OR as I like to call it, CDO (compulsive disorder obsession). This way the letters line up in alphabetical order and I like the idea of saying I have an obsession rather then a disorder.
I’m sure this is no surprise to those who have known me for years but now I’m finally going to admit it out loud and in writing. I was talking about my CDO last week with my blogger friend Larry of Me, Myself and Kids. We were discussing how much I was able to get done when Jake was on vacation with his dad (see the post here). I reminded him again about how my mind works and some days, the procedures and schedules I do are what push me through to help complete these big projects.
Please know, I’m not so far into the deep end of my obsession that I need to take anything to help me get through the day. But I will admit, an occasional Red Stripe or a night at the pub with a few adult beverages sure doesn’t hurt to settle down the thoughts in my head.
I believe that my obsession has everything to do with control. Or at least my attempts to create some kind of control in my life. There’s a comfort for me in living with a routine. There’s a comfort in knowing something will happen at a certain time. This is the reason babies and toddlers thrive when we put them on a schedule. There’s a comfort in knowing there’s stability in the world.
My CDO makes me a great person to hire when you want to get something done. My clients always want reports and analysis stuff so they can feel better about the money they’re spending with me. And my CDO loves the idea of these reports – your customer clicks on this and that equals real people doing crap (and yes, that’s a technical term). You know this + this = that … you can’t argue with the math.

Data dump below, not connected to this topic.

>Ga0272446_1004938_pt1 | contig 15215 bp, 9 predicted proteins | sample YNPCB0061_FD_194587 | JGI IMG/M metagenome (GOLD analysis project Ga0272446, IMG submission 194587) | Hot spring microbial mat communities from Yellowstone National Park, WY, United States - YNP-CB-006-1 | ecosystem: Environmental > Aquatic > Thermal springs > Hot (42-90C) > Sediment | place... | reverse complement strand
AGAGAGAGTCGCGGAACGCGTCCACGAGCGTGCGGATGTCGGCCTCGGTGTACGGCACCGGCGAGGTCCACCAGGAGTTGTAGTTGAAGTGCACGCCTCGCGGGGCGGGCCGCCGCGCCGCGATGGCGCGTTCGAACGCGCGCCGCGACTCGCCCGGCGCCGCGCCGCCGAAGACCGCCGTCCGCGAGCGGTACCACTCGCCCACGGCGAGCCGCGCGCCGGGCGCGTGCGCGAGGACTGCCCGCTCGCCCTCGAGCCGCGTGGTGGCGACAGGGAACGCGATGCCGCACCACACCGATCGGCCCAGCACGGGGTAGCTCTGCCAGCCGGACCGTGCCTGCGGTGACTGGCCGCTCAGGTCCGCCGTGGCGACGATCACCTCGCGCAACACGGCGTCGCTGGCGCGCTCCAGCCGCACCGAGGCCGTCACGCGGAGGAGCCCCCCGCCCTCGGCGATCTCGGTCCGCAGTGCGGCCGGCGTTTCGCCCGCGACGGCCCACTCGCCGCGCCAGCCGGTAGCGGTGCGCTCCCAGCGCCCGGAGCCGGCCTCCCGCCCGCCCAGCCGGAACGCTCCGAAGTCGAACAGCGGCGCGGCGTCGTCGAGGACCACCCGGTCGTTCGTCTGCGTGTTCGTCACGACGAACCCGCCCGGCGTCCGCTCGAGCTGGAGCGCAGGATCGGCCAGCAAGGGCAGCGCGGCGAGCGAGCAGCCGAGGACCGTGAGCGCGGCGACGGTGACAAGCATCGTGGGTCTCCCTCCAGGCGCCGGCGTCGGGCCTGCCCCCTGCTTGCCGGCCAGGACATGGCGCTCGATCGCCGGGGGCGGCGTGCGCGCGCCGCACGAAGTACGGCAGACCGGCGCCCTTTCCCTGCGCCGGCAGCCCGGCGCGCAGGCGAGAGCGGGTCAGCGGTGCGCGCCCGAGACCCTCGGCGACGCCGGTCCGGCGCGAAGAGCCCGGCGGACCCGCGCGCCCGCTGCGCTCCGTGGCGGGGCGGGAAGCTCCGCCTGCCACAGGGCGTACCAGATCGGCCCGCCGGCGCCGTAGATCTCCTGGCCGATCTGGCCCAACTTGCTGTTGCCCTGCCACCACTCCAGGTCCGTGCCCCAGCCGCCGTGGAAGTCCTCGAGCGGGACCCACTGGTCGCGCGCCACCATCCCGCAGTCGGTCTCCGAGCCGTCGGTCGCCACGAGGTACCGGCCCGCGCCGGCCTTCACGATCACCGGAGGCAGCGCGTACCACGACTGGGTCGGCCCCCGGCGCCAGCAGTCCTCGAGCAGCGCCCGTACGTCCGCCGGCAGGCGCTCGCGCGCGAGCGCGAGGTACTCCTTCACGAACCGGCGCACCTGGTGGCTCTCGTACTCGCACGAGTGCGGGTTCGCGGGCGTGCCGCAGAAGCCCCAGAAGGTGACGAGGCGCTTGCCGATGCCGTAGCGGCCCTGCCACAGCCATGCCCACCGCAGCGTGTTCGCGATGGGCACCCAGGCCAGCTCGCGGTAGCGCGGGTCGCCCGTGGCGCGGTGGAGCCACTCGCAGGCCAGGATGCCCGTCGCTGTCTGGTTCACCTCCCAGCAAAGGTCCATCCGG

For my personal life … well, not so much. I spend a lot of energy trying to control everything around me.
My divorce was one of the most stressful times of my life. During that long 9-month period, I developed what I call ‘extreme CDO’ behaviors. Every week there seemed to be a new behavior that I felt compelled to do. If I didn’t do them, I experienced an uncomfortable physical sensation until I did the thing I thought I needed to do.
There was a point where I felt I was slipping into a world of crazy. I worried that I was turning into the character Jack played in As Good As It Gets. Any day, I would start stepping over cracks and washing my hands with a new bar of soap every time I walked by a sink.
It’s been six years since the divorce and I’ve gained control over my CDO behaviors. I don’t do most my strange habits anymore, well at least not all the time. Looking back, I realized that I lost control of my world. I bought my own house, I was constantly having negative conflicts with Jake’s dad and I was trying to deal with being the only income source with a struggling business. Just one of these items by themselves would drive any sane person into a state of anxiety.
I was doing these weird behaviors to have some sort of control in my life, even if it was just a physical act like turning my alarm on and off three times before I went to bed. (I have no idea why three is my magic number but I can’t go to sleep unless I click my alarm three times.)
I realize now that I may never have total control of my life and how it will unfold. Control is really just an illusion we think we need to make someone or something to do a certain thing for us to survive. I used my control patterns to help me through my divorce and the stress in my life. But you know, it all comes back to that thing I always say:
Give up the notion that you have control because truth is, you never really had it to begin with.
Photo credit: Different Directions